Cantaloup is a videotape
documenting the construction of the Digital Image Articulator
by the Vasulkas, in collaberation with Jeffrey Schier. The
Articulator was begun in 1978 and finished some two years
later. Steina's tape differs from a conventional "making-of"
documentary in that its primary focus is on the Articulator's
results. Steina narrates the basic information of the tool's
function, for example, the 16 and 32 bit information control
system, while imagery explicates the processes of that function.
More complex funtions are also explored in the tape, such
as a process whereby a frame is "grabbed" and stored
in a buffer so that two images can coexist on the screen--one
still and one moving. Another complex function presented at
length in the tape is the Digital Image Articulator's ability
to create a dizzying, digital zoom effect (created by the
tool, rather than the camera), that produces multitudes of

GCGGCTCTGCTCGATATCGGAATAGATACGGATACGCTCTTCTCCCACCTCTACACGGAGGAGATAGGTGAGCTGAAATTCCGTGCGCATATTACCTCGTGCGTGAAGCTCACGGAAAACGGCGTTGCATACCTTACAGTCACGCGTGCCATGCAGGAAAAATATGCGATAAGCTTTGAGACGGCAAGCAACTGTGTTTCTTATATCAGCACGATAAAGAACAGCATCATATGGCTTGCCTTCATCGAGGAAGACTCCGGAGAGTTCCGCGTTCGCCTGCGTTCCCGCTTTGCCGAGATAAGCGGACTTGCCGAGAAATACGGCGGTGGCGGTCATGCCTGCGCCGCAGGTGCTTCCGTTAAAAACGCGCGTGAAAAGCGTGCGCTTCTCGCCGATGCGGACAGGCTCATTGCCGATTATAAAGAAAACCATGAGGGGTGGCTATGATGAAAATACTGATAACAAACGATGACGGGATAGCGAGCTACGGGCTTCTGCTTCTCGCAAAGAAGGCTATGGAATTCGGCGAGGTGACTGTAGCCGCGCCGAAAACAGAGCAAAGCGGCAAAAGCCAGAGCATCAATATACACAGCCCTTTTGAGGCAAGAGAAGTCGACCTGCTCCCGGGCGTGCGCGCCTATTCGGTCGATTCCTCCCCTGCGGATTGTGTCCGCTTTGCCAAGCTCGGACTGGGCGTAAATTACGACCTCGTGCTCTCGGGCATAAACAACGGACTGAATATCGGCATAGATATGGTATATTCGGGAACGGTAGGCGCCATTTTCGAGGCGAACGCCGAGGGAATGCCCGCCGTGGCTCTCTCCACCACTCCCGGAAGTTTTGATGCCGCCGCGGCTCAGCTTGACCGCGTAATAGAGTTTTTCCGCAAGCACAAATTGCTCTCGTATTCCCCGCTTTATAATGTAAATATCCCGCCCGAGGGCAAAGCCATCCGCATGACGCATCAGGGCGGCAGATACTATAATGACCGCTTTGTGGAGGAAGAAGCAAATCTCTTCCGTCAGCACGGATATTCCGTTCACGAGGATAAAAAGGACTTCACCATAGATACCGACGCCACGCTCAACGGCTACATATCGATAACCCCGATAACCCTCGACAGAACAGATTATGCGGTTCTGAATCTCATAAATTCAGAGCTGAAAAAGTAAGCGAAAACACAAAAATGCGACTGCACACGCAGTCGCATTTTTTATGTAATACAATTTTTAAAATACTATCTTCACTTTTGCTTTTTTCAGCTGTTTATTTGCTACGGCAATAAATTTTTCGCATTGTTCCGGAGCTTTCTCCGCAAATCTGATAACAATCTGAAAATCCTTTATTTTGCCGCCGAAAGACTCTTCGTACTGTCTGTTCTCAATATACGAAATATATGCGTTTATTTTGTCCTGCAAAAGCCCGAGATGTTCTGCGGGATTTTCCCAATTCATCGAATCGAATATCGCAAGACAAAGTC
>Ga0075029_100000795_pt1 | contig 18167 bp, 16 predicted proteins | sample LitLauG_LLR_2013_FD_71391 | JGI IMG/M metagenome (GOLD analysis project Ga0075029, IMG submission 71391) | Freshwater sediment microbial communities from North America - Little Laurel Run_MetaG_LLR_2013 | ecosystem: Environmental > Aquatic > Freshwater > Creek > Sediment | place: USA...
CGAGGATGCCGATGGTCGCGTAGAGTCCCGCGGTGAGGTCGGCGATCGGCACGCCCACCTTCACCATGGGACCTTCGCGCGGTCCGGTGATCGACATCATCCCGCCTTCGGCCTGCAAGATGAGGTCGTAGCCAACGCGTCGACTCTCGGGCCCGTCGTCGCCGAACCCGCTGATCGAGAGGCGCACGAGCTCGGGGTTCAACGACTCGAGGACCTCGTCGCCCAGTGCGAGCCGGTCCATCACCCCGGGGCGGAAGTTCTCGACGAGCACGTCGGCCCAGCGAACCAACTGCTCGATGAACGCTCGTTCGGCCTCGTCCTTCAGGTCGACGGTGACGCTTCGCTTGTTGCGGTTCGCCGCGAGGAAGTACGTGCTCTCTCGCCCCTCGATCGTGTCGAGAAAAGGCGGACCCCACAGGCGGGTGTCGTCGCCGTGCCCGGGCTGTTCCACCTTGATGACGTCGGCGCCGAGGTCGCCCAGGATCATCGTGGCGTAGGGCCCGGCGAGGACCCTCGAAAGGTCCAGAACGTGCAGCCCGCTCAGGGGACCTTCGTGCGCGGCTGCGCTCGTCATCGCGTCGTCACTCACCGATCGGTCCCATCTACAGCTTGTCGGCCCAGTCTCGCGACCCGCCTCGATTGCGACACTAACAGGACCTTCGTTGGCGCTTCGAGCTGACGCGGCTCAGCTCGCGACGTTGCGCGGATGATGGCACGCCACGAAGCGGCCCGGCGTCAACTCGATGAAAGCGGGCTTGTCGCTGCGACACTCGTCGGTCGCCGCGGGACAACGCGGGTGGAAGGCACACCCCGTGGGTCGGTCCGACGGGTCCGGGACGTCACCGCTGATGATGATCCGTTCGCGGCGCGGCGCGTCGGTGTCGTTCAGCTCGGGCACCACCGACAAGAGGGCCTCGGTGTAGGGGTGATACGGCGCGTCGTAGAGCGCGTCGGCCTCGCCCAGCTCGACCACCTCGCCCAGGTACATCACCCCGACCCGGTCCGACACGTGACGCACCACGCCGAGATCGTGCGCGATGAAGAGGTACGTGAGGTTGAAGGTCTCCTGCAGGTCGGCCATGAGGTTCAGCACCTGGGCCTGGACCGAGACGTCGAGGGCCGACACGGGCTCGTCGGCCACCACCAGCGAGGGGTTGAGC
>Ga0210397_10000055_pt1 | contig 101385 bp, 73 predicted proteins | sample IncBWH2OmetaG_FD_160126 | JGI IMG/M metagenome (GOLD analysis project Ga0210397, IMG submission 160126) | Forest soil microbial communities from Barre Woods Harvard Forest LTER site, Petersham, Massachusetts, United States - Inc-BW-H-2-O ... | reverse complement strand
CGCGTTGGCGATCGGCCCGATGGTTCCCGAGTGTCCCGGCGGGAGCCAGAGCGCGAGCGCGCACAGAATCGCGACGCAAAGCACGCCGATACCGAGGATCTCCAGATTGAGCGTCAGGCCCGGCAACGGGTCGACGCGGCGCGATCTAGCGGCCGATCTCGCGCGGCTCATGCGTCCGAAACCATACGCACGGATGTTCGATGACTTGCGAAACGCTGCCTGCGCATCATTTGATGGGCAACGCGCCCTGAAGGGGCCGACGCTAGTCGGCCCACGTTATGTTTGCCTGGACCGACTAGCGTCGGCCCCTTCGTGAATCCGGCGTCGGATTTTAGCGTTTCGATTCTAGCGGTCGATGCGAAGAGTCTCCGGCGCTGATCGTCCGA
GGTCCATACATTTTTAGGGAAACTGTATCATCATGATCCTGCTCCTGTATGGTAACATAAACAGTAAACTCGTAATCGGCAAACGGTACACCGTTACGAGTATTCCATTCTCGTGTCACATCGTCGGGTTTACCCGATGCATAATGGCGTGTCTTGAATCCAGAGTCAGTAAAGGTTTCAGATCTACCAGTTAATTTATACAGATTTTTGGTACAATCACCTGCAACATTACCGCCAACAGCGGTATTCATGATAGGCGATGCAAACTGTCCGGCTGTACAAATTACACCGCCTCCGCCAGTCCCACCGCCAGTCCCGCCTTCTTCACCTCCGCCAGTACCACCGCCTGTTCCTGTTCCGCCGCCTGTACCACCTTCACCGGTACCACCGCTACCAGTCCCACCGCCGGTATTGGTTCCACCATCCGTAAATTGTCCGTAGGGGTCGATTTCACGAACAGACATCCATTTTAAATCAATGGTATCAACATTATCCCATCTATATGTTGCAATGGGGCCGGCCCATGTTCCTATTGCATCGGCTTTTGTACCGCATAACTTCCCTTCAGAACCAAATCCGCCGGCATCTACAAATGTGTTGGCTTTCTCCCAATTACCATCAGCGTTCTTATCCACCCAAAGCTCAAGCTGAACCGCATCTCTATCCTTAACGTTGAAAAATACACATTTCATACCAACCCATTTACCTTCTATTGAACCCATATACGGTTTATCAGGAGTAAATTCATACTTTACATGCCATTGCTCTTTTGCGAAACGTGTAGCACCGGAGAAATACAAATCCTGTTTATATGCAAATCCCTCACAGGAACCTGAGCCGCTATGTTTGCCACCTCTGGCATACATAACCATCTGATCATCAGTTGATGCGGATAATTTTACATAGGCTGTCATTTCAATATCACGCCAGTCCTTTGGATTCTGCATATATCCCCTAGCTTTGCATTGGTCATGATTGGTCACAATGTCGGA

a primary image in geometric proportion to how far the image
is "zoomed" out. For instance, if the image is "closest"
it is alone and fills the frame. If the image is "furthest"
it consists of many multitudes of miniature frames, each a
repetition of the other within the overall frame of the screen.
This tape is not only an important document in its context
as a presentation of electronic, image transformation, but
also as a testament to the Vasulka's commitment to pushing
the boundaries of electronic and video art.